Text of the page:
The first regionally scalable version of the e/MTIC Health Data Portal is planned for next year in the Netherlands. This is being built by and for the Eindhoven Medtech Innovation Center (e/MTIC), and is intended to speed up development processes, thereby improving treatments, practices and outcomes in healthcare. Eindhoven University of Technology (TU/e), Catharina Hospital, Philips, the Kempenhaeghe Epilepsy and Sleep Center, and Máxima Medical Center have been working together since 2018 within e/MTIC. They have collaborated on the definition of all technical, managerial and security requirements of the e/MTIC Health Data Portal. This regional e/MTIC data hub also forms part of the Health-RI proposal. Earlier this year, the Dutch government allocated €69 million from the National Growth Fund to set up a national infrastructure (a system of agreements about storing, sharing and using data, ed.) for healthcare data.
The objective of e/MTIC is to accelerate medical innovation. It takes time to develop a medical product and bring it to market. Sharing data is becoming increasingly important in research, especially within an ecosystem like e/MTIC. From a privacy and security standpoint, it is important to get this right. Within the e/MTIC collaboration, standard agreements, e.g., with regard to GDPR privacy legislation, have already been laid down in writing. This means that scientists do not have to make any separate agreements with the various partners for each research project. Moreover, they can immediately engage with the right parties to ensure the rapid development of products. “That allows for a speedier innovation process. Moreover, the e/MTIC Health Data Portal supports researchers within e/MTIC, and will soon do so outside of e/MTIC as well. So that they can concentrate on what really matters: improving the lives of patients via a fast track to clinical innovation,” says Carmen van Vilsteren, chair of the e/MTIC.
A general agreement system for healthcare data also leads to products that better meet the needs of patients and healthcare practitioners. Various hospitals and knowledge institutes are carrying out research on improvements to healthcare. The data for this is often stored internally in their own systems and according to their own agreements and protocols. As a result, the data cannot be linked or compared with each other. This also means that there is no overview of the available information. The same applies to data on patient treatments. For one thing, the underlying idea is that much more can be learned from this. With the aid of artificial intelligence, earlier and better diagnoses can be made. Of course, the data must be stored and processed in the same way. “At the moment, this does not always happen, which means that opportunities are not being taken advantage of,” Van Vilsteren says.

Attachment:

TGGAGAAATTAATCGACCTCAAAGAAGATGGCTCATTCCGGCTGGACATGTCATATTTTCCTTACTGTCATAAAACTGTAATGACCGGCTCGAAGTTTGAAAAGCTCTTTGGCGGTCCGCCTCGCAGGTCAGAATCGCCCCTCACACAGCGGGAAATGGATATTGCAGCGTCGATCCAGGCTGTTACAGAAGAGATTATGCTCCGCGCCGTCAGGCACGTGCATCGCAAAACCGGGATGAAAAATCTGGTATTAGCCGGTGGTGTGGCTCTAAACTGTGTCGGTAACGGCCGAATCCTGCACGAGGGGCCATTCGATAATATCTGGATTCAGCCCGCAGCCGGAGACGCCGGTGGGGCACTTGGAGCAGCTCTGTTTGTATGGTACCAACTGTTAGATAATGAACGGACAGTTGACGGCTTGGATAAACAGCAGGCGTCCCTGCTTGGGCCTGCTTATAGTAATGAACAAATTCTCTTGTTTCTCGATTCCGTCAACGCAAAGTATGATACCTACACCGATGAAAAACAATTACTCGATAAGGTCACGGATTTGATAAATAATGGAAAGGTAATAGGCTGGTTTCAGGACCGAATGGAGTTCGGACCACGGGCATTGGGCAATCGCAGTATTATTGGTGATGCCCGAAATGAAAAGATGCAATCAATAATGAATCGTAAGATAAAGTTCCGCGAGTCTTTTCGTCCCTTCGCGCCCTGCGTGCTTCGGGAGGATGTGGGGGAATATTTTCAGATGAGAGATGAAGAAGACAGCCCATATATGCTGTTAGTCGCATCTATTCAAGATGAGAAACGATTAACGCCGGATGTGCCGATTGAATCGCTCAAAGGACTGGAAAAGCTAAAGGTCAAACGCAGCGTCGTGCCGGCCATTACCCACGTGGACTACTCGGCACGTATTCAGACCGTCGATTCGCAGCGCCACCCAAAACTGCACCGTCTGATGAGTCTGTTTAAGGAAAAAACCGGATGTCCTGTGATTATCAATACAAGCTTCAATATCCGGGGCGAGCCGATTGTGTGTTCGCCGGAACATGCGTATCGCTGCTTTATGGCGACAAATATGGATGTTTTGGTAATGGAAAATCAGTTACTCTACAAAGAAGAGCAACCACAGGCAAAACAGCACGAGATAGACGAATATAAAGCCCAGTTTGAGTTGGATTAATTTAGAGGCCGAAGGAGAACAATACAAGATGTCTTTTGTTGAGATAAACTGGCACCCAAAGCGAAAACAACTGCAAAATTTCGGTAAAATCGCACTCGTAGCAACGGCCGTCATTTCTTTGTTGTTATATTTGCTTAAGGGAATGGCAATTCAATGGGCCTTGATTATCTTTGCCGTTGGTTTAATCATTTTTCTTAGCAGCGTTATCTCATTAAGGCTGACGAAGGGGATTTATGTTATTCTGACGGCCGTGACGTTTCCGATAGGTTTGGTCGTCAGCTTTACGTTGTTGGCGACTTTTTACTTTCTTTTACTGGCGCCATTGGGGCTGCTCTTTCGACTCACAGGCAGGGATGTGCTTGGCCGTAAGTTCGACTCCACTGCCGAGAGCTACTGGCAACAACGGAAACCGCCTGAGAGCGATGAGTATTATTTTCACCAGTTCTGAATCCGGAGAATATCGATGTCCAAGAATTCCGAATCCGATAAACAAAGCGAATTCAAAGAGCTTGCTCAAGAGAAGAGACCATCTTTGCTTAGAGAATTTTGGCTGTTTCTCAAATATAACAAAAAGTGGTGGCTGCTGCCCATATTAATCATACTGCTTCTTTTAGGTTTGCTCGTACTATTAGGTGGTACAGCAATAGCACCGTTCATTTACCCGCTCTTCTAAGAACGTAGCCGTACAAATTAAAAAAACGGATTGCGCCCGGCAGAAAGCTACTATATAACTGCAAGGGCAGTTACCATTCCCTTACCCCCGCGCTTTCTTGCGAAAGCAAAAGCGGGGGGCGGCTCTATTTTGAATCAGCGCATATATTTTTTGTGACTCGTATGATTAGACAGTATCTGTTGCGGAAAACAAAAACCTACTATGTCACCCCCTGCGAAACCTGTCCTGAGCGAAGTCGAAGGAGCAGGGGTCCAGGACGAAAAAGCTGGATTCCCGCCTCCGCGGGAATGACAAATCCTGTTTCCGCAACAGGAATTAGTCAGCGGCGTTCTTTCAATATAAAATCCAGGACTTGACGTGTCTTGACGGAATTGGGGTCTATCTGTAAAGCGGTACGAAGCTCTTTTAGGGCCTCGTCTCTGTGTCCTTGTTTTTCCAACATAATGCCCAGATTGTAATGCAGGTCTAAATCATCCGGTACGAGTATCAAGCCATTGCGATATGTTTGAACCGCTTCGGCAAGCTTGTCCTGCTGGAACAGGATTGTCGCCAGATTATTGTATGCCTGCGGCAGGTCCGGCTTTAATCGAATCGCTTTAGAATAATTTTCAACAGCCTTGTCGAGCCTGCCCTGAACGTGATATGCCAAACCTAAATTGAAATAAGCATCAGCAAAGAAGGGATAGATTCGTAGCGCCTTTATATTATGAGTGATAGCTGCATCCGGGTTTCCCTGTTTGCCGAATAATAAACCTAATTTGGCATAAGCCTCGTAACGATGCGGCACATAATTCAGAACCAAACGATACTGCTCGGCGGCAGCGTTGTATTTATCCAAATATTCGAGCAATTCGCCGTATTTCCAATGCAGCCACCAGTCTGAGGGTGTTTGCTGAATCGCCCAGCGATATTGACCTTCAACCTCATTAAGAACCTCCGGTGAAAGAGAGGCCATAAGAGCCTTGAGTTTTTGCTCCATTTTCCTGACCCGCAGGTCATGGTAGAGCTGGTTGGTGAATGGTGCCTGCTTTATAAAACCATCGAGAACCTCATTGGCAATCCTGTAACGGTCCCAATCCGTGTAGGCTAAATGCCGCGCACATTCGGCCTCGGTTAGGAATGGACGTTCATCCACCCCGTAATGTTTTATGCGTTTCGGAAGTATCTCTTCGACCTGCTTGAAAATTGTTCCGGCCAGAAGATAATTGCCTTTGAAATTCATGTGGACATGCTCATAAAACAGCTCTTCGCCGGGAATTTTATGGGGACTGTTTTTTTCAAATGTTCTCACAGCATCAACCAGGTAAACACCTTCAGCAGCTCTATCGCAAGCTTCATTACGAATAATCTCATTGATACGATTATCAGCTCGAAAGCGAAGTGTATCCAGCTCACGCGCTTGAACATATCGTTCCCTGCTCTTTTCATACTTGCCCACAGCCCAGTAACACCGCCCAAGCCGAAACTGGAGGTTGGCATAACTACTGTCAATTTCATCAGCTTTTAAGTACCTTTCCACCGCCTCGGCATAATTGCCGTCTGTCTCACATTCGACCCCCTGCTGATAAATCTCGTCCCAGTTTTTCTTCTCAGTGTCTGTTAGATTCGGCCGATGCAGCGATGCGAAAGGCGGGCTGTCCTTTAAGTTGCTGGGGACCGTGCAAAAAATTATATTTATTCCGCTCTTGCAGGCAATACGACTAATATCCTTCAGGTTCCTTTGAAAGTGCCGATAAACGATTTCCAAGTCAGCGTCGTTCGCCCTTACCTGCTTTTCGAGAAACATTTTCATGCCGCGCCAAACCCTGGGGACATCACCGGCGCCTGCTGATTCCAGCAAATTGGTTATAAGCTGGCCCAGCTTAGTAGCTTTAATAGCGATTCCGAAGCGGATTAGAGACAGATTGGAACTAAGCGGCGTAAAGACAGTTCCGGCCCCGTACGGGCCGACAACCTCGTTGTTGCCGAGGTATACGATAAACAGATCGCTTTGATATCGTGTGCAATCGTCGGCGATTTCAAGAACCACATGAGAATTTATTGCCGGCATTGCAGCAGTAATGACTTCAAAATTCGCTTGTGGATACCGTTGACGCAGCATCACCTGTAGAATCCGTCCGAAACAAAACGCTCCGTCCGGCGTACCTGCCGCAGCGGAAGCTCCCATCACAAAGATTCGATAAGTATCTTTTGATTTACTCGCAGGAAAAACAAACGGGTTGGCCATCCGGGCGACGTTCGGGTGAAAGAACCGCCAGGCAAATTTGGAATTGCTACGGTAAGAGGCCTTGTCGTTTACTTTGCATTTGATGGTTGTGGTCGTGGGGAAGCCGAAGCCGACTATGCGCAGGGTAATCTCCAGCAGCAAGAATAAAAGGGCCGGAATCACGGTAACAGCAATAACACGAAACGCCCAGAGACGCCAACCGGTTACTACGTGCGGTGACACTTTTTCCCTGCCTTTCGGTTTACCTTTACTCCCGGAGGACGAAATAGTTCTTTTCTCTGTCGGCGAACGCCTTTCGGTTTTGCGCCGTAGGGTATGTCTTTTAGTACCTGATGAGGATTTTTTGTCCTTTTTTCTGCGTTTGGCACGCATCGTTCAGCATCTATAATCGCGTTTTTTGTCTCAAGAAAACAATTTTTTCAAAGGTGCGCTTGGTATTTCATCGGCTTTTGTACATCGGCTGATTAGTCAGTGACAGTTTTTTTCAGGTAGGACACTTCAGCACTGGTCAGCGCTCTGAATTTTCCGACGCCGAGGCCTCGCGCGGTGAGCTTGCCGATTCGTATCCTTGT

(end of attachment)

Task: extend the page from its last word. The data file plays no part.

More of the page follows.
Helping more effectively
What does this mean for patients? By using the e/MTIC Health Data Portal, it is possible to combine data on, for instance, a pattern of health problems from different sources. This leads to new insights. “Women with high blood pressure during pregnancy have a higher risk of developing heart problems later on. You don’t make those kinds of connections just like that. A well-organized data system reveals these connections,” says Van Vilsteren. In the future, an algorithm will be used more and more to support physicians this way. An algorithm establishes connections very quickly. If more and sufficiently comparable data is available, the algorithm will become more accurate and better trained. To do this, the data must be stored according to the same agreements and standards of quality. The data then simply remains at the facility where they belong; the algorithm “passes by” to make a calculation. At the same time, the data in the hospital is more manageable and easier for doctors to access.
Corona made it clear
The benefits of such a system became clear during the corona crisis, van Vilsteren notes. “Now we’ve seen that research into new treatments and actual treatments seamlessly merge into one another. It is important to store all the data properly and to ensure that we can use it again for future innovations,” she says.
According to Van Vilsteren, a number of partial solutions for providing insight into healthcare data do exist. However, these usually only concern a small segment of the entire healthcare system. “It’s our job to link all these islands together to form a large network.” The ultimate goal is to use a Health Data Portal for the entire Netherlands. “We can really take innovation further then,” she adds.
Ultimately, a collaboration in broad terms between knowledge institutes, companies and hospitals across Europe would be an option. “The idea that we could work together on a European level is really a utopia. The various systems of all the countries are so different and therefore very difficult to align,” she says. “What’s more, of course, is that we are still competitors to some extent in Europe.” Nonetheless, she does not rule out a broad-based collaboration.
National Growth Fund
The National Growth Fund is intended for one-off public investments that contribute to the growth of the Dutch economy in the future. These projects must lead to higher productivity levels and new economic activity, according to the independent National Growth Fund committee, headed by former Dutch finance minister Jeroen Dijsselbloem. Over the next five years, the cabinet will allocate a total of €20 billion for investments in the development of knowledge, infrastructure and research, general developments and innovations.